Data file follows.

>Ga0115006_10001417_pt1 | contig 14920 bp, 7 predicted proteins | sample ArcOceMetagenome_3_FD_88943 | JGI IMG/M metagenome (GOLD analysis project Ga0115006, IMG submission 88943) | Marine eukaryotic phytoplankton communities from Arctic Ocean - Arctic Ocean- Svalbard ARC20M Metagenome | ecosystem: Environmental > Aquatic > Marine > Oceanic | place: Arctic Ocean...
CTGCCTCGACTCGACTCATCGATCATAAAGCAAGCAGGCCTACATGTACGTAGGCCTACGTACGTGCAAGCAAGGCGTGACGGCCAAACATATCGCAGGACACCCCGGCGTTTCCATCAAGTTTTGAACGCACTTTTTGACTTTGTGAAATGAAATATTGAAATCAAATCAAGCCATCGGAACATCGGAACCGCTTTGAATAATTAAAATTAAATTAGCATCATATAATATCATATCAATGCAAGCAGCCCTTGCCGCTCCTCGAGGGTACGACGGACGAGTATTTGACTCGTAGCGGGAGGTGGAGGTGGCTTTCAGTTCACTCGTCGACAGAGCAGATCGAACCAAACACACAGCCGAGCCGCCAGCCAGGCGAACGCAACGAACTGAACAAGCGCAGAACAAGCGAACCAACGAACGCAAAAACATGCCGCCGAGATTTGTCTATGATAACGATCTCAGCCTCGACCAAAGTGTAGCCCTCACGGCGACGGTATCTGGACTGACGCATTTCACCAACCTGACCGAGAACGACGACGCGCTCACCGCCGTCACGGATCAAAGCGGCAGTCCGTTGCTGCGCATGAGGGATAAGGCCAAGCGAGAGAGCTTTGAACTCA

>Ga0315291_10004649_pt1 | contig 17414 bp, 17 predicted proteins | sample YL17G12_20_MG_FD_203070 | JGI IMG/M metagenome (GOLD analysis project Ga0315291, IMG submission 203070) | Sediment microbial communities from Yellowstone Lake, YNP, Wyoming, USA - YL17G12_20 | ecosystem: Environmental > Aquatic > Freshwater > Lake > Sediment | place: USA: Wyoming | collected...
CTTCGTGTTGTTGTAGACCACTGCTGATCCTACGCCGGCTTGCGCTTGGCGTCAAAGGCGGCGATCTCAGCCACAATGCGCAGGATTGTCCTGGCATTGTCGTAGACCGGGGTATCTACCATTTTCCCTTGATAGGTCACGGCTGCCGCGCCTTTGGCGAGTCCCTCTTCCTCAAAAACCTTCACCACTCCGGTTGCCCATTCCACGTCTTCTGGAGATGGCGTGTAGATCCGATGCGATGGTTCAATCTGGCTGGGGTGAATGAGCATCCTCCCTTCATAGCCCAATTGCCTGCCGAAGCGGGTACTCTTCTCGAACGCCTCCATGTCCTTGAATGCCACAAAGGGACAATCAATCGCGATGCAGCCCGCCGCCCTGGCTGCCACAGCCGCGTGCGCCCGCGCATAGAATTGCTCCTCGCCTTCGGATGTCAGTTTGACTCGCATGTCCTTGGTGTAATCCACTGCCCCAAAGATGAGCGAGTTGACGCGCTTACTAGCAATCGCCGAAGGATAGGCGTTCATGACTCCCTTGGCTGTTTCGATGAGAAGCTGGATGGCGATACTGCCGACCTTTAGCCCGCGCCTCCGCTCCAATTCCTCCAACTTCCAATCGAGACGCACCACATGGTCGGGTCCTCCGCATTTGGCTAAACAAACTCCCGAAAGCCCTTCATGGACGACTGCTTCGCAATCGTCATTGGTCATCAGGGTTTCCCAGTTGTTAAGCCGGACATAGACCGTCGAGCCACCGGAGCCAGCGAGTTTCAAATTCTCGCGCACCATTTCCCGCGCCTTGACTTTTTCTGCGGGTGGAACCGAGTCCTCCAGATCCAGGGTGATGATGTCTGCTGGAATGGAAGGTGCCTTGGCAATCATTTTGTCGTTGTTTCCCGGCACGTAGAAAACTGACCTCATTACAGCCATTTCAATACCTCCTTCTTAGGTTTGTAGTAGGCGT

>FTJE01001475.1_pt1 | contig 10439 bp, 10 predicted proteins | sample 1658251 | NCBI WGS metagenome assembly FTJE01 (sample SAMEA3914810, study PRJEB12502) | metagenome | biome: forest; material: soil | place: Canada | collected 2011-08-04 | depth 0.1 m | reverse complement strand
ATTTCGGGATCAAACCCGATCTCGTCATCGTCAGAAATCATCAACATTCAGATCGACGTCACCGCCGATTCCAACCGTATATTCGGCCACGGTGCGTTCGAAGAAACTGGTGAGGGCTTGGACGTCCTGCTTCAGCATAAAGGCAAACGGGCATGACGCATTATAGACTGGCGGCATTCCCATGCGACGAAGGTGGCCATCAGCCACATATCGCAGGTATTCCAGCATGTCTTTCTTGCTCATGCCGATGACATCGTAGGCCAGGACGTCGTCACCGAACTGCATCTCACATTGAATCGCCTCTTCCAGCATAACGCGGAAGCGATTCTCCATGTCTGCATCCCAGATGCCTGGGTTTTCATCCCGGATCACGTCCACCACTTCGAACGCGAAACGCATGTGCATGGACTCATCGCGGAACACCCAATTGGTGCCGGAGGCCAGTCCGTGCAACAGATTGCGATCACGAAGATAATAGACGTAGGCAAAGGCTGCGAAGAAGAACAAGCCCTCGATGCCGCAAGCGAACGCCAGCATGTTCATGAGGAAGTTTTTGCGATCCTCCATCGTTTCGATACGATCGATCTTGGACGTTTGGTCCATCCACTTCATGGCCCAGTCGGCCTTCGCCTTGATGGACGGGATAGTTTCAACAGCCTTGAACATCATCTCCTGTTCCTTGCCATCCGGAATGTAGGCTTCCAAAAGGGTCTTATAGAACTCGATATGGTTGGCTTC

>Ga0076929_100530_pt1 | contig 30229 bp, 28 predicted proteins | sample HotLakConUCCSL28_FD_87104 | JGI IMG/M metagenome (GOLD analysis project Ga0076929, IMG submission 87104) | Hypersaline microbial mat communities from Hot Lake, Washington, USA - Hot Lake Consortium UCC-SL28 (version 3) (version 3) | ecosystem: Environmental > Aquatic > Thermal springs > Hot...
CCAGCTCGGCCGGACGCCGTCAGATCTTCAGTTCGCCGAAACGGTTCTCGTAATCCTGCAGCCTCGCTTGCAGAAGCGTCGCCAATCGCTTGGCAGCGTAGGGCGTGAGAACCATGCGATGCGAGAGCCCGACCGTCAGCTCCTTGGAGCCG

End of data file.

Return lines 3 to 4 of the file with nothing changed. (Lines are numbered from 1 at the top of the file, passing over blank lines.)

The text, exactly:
>Ga0315291_10004649_pt1 | contig 17414 bp, 17 predicted proteins | sample YL17G12_20_MG_FD_203070 | JGI IMG/M metagenome (GOLD analysis project Ga0315291, IMG submission 203070) | Sediment microbial communities from Yellowstone Lake, YNP, Wyoming, USA - YL17G12_20 | ecosystem: Environmental > Aquatic > Freshwater > Lake > Sediment | place: USA: Wyoming | collected...
CTTCGTGTTGTTGTAGACCACTGCTGATCCTACGCCGGCTTGCGCTTGGCGTCAAAGGCGGCGATCTCAGCCACAATGCGCAGGATTGTCCTGGCATTGTCGTAGACCGGGGTATCTACCATTTTCCCTTGATAGGTCACGGCTGCCGCGCCTTTGGCGAGTCCCTCTTCCTCAAAAACCTTCACCACTCCGGTTGCCCATTCCACGTCTTCTGGAGATGGCGTGTAGATCCGATGCGATGGTTCAATCTGGCTGGGGTGAATGAGCATCCTCCCTTCATAGCCCAATTGCCTGCCGAAGCGGGTACTCTTCTCGAACGCCTCCATGTCCTTGAATGCCACAAAGGGACAATCAATCGCGATGCAGCCCGCCGCCCTGGCTGCCACAGCCGCGTGCGCCCGCGCATAGAATTGCTCCTCGCCTTCGGATGTCAGTTTGACTCGCATGTCCTTGGTGTAATCCACTGCCCCAAAGATGAGCGAGTTGACGCGCTTACTAGCAATCGCCGAAGGATAGGCGTTCATGACTCCCTTGGCTGTTTCGATGAGAAGCTGGATGGCGATACTGCCGACCTTTAGCCCGCGCCTCCGCTCCAATTCCTCCAACTTCCAATCGAGACGCACCACATGGTCGGGTCCTCCGCATTTGGCTAAACAAACTCCCGAAAGCCCTTCATGGACGACTGCTTCGCAATCGTCATTGGTCATCAGGGTTTCCCAGTTGTTAAGCCGGACATAGACCGTCGAGCCACCGGAGCCAGCGAGTTTCAAATTCTCGCGCACCATTTCCCGCGCCTTGACTTTTTCTGCGGGTGGAACCGAGTCCTCCAGATCCAGGGTGATGATGTCTGCTGGAATGGAAGGTGCCTTGGCAATCATTTTGTCGTTGTTTCCCGGCACGTAGAAAACTGACCTCATTACAGCCATTTCAATACCTCCTTCTTAGGTTTGTAGTAGGCGT